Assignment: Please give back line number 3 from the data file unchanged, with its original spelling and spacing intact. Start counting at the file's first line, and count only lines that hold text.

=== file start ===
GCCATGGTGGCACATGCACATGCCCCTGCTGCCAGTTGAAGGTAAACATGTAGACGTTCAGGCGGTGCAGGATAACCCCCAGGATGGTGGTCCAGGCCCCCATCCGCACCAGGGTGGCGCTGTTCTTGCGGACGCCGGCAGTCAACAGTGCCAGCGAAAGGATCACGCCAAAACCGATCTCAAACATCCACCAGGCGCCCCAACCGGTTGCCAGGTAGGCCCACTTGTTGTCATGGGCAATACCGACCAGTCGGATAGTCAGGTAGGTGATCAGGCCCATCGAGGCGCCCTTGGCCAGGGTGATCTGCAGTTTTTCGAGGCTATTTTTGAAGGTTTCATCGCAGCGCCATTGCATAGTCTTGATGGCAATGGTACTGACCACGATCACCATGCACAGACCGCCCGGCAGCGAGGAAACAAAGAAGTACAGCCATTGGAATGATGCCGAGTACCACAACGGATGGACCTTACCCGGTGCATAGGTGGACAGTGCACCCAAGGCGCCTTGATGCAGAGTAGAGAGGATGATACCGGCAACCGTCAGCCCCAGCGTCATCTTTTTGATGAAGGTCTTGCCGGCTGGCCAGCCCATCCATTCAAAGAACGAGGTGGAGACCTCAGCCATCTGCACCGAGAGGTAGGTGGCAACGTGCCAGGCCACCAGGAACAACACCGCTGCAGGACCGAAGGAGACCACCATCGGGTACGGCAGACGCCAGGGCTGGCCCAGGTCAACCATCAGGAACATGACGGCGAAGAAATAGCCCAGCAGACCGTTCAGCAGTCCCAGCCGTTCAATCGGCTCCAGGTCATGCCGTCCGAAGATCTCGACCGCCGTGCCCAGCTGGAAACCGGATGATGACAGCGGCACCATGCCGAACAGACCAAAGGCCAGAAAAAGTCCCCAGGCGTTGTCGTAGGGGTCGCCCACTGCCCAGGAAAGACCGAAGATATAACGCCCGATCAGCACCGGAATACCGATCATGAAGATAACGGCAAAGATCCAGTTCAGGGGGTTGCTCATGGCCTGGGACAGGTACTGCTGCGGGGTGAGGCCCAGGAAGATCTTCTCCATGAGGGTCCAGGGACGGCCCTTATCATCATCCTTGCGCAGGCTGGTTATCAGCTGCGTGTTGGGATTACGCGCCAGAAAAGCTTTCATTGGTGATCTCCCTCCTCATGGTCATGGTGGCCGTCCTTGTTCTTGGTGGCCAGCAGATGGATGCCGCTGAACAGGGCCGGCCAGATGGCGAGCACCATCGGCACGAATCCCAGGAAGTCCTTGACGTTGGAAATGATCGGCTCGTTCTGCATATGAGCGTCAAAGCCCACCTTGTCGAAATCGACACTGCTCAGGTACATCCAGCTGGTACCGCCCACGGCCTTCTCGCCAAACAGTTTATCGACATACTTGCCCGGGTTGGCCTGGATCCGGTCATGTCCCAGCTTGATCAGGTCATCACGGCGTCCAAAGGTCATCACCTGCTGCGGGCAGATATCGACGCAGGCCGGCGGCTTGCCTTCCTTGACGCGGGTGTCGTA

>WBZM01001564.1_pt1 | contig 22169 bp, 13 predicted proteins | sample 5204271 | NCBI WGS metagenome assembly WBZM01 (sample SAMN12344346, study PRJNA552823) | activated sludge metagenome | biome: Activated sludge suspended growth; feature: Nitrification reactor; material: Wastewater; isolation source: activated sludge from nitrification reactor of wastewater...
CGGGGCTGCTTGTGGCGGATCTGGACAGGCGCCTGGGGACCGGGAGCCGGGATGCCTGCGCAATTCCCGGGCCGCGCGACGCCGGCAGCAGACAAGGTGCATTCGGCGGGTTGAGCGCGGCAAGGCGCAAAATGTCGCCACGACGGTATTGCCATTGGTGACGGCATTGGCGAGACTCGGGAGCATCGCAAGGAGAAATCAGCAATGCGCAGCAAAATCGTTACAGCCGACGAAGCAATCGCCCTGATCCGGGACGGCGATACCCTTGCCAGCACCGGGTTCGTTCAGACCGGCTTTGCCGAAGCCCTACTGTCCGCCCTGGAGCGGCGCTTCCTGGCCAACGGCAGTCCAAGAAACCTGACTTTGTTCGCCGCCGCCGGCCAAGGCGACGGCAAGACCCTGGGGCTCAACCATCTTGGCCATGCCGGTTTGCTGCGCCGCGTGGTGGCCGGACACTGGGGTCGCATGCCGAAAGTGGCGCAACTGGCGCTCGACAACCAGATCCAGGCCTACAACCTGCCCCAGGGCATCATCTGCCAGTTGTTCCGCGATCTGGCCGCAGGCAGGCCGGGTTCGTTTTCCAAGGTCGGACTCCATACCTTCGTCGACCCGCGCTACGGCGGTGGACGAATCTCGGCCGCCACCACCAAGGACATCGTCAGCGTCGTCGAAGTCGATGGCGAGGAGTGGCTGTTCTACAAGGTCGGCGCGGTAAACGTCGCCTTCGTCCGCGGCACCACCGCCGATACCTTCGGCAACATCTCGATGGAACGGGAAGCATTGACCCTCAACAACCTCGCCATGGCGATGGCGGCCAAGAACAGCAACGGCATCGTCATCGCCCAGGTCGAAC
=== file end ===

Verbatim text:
CGGGGCTGCTTGTGGCGGATCTGGACAGGCGCCTGGGGACCGGGAGCCGGGATGCCTGCGCAATTCCCGGGCCGCGCGACGCCGGCAGCAGACAAGGTGCATTCGGCGGGTTGAGCGCGGCAAGGCGCAAAATGTCGCCACGACGGTATTGCCATTGGTGACGGCATTGGCGAGACTCGGGAGCATCGCAAGGAGAAATCAGCAATGCGCAGCAAAATCGTTACAGCCGACGAAGCAATCGCCCTGATCCGGGACGGCGATACCCTTGCCAGCACCGGGTTCGTTCAGACCGGCTTTGCCGAAGCCCTACTGTCCGCCCTGGAGCGGCGCTTCCTGGCCAACGGCAGTCCAAGAAACCTGACTTTGTTCGCCGCCGCCGGCCAAGGCGACGGCAAGACCCTGGGGCTCAACCATCTTGGCCATGCCGGTTTGCTGCGCCGCGTGGTGGCCGGACACTGGGGTCGCATGCCGAAAGTGGCGCAACTGGCGCTCGACAACCAGATCCAGGCCTACAACCTGCCCCAGGGCATCATCTGCCAGTTGTTCCGCGATCTGGCCGCAGGCAGGCCGGGTTCGTTTTCCAAGGTCGGACTCCATACCTTCGTCGACCCGCGCTACGGCGGTGGACGAATCTCGGCCGCCACCACCAAGGACATCGTCAGCGTCGTCGAAGTCGATGGCGAGGAGTGGCTGTTCTACAAGGTCGGCGCGGTAAACGTCGCCTTCGTCCGCGGCACCACCGCCGATACCTTCGGCAACATCTCGATGGAACGGGAAGCATTGACCCTCAACAACCTCGCCATGGCGATGGCGGCCAAGAACAGCAACGGCATCGTCATCGCCCAGGTCGAAC